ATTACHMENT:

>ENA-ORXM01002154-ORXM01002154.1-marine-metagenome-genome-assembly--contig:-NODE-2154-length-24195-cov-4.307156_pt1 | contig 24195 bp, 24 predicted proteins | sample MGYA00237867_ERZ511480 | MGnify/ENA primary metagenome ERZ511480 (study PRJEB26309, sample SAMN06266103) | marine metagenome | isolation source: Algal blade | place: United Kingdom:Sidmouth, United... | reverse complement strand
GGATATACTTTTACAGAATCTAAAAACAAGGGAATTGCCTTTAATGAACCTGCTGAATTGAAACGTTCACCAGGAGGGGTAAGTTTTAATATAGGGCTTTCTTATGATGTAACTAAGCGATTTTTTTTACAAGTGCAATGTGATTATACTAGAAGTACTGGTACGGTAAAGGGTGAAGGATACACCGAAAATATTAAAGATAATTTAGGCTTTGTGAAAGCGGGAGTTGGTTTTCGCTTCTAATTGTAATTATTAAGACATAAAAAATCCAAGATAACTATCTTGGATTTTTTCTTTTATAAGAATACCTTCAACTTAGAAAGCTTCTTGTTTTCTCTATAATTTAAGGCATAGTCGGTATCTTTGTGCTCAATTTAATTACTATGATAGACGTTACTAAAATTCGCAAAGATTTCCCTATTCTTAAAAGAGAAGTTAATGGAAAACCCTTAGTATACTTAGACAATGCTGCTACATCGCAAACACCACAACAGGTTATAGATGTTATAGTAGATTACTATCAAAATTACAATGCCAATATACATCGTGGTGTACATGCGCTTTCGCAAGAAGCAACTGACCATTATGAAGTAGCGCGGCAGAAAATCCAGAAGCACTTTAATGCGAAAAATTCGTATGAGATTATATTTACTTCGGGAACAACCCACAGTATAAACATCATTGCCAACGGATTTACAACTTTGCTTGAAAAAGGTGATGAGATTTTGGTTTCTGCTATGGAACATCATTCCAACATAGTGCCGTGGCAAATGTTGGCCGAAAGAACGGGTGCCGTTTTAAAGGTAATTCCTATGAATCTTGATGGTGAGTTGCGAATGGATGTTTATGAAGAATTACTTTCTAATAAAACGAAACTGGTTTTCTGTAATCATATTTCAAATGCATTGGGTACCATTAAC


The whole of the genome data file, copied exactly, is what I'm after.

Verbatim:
>ENA-ORXM01002154-ORXM01002154.1-marine-metagenome-genome-assembly--contig:-NODE-2154-length-24195-cov-4.307156_pt1 | contig 24195 bp, 24 predicted proteins | sample MGYA00237867_ERZ511480 | MGnify/ENA primary metagenome ERZ511480 (study PRJEB26309, sample SAMN06266103) | marine metagenome | isolation source: Algal blade | place: United Kingdom:Sidmouth, United... | reverse complement strand
GGATATACTTTTACAGAATCTAAAAACAAGGGAATTGCCTTTAATGAACCTGCTGAATTGAAACGTTCACCAGGAGGGGTAAGTTTTAATATAGGGCTTTCTTATGATGTAACTAAGCGATTTTTTTTACAAGTGCAATGTGATTATACTAGAAGTACTGGTACGGTAAAGGGTGAAGGATACACCGAAAATATTAAAGATAATTTAGGCTTTGTGAAAGCGGGAGTTGGTTTTCGCTTCTAATTGTAATTATTAAGACATAAAAAATCCAAGATAACTATCTTGGATTTTTTCTTTTATAAGAATACCTTCAACTTAGAAAGCTTCTTGTTTTCTCTATAATTTAAGGCATAGTCGGTATCTTTGTGCTCAATTTAATTACTATGATAGACGTTACTAAAATTCGCAAAGATTTCCCTATTCTTAAAAGAGAAGTTAATGGAAAACCCTTAGTATACTTAGACAATGCTGCTACATCGCAAACACCACAACAGGTTATAGATGTTATAGTAGATTACTATCAAAATTACAATGCCAATATACATCGTGGTGTACATGCGCTTTCGCAAGAAGCAACTGACCATTATGAAGTAGCGCGGCAGAAAATCCAGAAGCACTTTAATGCGAAAAATTCGTATGAGATTATATTTACTTCGGGAACAACCCACAGTATAAACATCATTGCCAACGGATTTACAACTTTGCTTGAAAAAGGTGATGAGATTTTGGTTTCTGCTATGGAACATCATTCCAACATAGTGCCGTGGCAAATGTTGGCCGAAAGAACGGGTGCCGTTTTAAAGGTAATTCCTATGAATCTTGATGGTGAGTTGCGAATGGATGTTTATGAAGAATTACTTTCTAATAAAACGAAACTGGTTTTCTGTAATCATATTTCAAATGCATTGGGTACCATTAAC